Among the earliest Western travellers, Marco Polo was the one to relate stories about the extraordinary wealth of India. He wrote mesmerizing accounts of how large diamonds were revealed in riverbeds and on mountainsides that were watered by copious rains while journeyed through the country in 1292. His stories were rampant with myths of sinister snakes and vicious eagles, as he had not actually seen the diamond mines, which were supposed to be the guardians of these gems.
Myths to one side, at that time India was beginning to be known as the treasury of diamonds. Over a vast area on the eastern side of the Deccan Plateau, gems of great size and value had been found. This province set in the territory of Golconda, which today covers the area that forms the state of Andhra Pradesh
. In the mines of Golconda India`s most legendary and largest diamonds were unearthed. In contrary to popular conviction, the Golconda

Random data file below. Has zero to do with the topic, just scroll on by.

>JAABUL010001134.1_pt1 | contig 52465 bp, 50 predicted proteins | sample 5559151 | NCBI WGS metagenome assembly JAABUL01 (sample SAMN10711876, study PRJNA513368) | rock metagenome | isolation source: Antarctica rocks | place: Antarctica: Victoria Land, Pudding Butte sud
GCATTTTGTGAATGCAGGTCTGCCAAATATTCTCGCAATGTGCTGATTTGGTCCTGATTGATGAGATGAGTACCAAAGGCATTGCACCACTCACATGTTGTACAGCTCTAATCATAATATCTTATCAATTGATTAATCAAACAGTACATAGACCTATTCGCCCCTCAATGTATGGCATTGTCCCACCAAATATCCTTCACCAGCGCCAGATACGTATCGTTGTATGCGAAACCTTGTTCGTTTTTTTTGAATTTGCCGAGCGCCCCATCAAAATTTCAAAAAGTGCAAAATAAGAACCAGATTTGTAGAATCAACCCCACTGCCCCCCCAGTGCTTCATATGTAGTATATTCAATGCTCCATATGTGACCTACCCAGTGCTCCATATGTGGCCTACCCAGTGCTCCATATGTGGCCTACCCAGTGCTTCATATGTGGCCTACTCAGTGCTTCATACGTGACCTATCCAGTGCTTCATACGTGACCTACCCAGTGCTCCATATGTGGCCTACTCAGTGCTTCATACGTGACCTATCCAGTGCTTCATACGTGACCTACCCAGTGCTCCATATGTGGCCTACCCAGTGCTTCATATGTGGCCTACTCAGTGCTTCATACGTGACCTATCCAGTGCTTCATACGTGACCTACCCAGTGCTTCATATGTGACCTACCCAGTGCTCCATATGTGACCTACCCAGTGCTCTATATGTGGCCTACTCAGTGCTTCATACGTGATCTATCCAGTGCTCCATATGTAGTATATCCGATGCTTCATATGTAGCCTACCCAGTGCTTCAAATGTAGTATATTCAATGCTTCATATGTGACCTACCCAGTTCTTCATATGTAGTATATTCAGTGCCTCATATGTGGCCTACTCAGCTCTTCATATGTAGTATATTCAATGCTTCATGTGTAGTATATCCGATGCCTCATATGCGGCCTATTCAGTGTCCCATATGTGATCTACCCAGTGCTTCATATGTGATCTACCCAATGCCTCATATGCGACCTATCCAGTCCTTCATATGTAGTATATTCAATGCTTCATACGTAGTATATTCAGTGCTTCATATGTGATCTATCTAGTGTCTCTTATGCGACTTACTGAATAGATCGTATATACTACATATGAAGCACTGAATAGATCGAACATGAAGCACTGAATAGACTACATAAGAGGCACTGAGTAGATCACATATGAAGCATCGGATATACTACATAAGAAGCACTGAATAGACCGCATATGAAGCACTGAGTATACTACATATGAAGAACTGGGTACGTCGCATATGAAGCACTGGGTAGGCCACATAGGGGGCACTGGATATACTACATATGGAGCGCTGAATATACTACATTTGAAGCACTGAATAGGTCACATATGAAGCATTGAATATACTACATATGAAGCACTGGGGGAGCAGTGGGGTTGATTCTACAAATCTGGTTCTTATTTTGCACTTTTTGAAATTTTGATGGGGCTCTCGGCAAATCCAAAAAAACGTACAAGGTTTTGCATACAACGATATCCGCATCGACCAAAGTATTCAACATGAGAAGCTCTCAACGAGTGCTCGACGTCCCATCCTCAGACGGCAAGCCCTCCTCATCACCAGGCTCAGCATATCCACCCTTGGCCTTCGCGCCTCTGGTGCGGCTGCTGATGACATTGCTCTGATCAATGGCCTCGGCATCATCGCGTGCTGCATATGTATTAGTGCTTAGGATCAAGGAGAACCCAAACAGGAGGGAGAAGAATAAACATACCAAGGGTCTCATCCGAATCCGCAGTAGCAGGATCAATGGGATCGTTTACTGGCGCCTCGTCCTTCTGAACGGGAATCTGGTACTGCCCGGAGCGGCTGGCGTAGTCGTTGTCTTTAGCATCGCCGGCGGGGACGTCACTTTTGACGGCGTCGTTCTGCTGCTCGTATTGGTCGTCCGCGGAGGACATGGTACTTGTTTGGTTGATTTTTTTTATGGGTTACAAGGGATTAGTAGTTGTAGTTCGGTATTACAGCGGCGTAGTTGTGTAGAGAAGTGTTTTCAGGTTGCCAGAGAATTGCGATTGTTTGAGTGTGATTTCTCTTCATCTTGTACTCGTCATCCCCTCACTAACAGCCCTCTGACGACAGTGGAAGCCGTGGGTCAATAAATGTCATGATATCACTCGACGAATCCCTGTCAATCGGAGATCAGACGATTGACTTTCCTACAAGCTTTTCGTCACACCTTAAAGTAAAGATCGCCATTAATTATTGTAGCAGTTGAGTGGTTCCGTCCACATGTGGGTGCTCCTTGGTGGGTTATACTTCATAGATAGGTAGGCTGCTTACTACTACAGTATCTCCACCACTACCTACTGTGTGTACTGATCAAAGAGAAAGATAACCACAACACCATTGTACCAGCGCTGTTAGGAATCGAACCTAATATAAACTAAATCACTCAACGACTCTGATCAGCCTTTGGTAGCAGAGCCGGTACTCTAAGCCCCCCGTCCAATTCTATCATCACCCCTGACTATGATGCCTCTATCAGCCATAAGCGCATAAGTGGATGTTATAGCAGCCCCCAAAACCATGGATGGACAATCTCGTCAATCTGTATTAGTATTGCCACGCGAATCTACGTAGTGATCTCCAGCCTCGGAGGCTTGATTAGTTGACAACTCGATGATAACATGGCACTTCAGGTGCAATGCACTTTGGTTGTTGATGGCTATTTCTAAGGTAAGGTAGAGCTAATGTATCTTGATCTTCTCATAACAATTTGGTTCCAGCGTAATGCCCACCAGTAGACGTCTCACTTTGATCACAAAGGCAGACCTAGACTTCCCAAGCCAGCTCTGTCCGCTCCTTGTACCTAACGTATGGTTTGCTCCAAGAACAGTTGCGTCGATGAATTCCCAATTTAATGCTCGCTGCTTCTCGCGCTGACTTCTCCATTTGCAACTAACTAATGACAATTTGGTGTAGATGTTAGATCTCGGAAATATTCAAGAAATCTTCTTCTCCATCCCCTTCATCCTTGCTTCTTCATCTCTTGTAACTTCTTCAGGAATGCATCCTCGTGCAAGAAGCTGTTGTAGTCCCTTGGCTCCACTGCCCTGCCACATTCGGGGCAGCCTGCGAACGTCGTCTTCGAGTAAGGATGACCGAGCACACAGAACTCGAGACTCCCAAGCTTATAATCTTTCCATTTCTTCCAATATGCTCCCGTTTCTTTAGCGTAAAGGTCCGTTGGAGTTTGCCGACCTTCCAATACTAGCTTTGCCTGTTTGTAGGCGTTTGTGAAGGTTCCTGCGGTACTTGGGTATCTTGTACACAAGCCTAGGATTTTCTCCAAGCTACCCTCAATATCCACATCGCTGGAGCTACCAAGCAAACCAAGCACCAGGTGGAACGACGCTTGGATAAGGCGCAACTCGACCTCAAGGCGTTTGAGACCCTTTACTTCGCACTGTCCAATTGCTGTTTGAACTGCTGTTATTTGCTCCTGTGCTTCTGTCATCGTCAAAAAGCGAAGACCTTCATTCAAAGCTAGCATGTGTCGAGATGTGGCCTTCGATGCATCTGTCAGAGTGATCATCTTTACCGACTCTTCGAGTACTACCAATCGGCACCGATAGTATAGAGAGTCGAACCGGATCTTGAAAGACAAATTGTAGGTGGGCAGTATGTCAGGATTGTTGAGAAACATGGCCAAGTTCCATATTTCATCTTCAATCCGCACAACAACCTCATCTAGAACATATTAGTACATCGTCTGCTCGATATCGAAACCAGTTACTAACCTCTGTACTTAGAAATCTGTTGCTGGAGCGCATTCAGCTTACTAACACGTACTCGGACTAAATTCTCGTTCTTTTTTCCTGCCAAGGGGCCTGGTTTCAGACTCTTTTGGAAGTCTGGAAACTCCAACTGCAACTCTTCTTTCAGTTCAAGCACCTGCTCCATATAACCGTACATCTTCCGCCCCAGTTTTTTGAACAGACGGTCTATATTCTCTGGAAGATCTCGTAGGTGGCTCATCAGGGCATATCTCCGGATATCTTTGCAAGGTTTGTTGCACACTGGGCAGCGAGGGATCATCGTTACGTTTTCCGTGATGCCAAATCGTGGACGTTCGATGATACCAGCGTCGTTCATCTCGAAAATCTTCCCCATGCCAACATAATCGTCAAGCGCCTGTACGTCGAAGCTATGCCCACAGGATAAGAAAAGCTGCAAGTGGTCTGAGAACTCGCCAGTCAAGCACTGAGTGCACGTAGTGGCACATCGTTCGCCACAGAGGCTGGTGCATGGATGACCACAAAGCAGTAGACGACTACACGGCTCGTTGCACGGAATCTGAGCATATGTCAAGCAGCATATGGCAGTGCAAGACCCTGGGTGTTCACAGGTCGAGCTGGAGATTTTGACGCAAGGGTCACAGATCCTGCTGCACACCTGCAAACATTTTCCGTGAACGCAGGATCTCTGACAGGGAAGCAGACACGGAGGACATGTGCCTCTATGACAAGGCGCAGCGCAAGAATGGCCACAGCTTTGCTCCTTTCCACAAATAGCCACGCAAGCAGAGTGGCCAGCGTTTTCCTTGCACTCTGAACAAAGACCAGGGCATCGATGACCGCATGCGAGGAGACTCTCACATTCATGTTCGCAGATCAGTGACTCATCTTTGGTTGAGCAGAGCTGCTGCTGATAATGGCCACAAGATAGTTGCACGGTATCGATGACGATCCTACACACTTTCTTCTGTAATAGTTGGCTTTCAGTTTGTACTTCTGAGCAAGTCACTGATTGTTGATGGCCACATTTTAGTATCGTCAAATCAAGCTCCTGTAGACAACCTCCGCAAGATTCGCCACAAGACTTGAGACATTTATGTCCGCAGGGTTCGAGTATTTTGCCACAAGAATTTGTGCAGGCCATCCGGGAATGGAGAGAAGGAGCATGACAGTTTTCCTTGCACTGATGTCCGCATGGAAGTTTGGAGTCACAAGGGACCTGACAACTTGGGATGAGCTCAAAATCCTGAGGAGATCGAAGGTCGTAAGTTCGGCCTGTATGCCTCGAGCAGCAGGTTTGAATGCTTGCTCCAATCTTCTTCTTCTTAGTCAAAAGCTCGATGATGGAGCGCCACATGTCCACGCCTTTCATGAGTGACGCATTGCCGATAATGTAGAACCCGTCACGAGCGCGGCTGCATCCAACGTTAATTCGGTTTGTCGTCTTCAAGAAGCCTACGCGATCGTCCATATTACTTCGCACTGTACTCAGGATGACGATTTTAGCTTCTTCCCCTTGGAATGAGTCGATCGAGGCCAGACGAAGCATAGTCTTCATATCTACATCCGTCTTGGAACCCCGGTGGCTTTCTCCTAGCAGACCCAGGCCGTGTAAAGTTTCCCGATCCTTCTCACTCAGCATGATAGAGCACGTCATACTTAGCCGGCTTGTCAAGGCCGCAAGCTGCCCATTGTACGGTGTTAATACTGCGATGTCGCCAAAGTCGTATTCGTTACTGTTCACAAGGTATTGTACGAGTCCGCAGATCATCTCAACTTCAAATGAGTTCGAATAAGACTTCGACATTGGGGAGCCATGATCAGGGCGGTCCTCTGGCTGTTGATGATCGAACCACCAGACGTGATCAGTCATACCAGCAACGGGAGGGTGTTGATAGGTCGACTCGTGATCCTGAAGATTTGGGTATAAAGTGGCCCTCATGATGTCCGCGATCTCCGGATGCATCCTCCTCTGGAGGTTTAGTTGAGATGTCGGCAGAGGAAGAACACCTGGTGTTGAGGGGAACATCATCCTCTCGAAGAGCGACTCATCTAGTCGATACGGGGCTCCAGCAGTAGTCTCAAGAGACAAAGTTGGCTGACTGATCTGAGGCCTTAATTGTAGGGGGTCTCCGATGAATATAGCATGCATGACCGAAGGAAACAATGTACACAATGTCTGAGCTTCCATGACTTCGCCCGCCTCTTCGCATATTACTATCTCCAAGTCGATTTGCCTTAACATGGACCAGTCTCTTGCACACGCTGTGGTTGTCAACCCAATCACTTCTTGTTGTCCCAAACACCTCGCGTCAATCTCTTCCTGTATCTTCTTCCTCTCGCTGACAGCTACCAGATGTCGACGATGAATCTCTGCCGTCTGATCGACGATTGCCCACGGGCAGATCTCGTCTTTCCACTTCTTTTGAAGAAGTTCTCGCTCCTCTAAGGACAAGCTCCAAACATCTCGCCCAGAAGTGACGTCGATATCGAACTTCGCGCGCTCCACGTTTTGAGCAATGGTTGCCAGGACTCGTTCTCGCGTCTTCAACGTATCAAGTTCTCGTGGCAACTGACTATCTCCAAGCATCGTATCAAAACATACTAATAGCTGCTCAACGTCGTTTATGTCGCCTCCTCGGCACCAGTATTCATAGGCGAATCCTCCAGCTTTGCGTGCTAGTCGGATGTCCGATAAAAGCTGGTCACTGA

mines were not restrained to a small area around Golconda Fort. In fact, as the entire region was rich with diamonds, a bazaar trading in them boomed in the lanes around the fort. This ancient fort town between the Godavari and Krishna rivers lay five miles east of Hyderabad. The large-diamonds were found predominantly in the alluvial deposits of the river Krishna
A Portuguese physician, Garcia da Horta, who visited this region in 1565, left one of the records about diamond mining in Golconda. According to his accounts it is supposed to be revealed that diamonds were extracted from rocks that were then allowed to `rest` so as to smooth the progress of new diamonds to form within them. This was observably before people discovered that diamonds exist deep within the earth and that there are no diamond-producing rocks.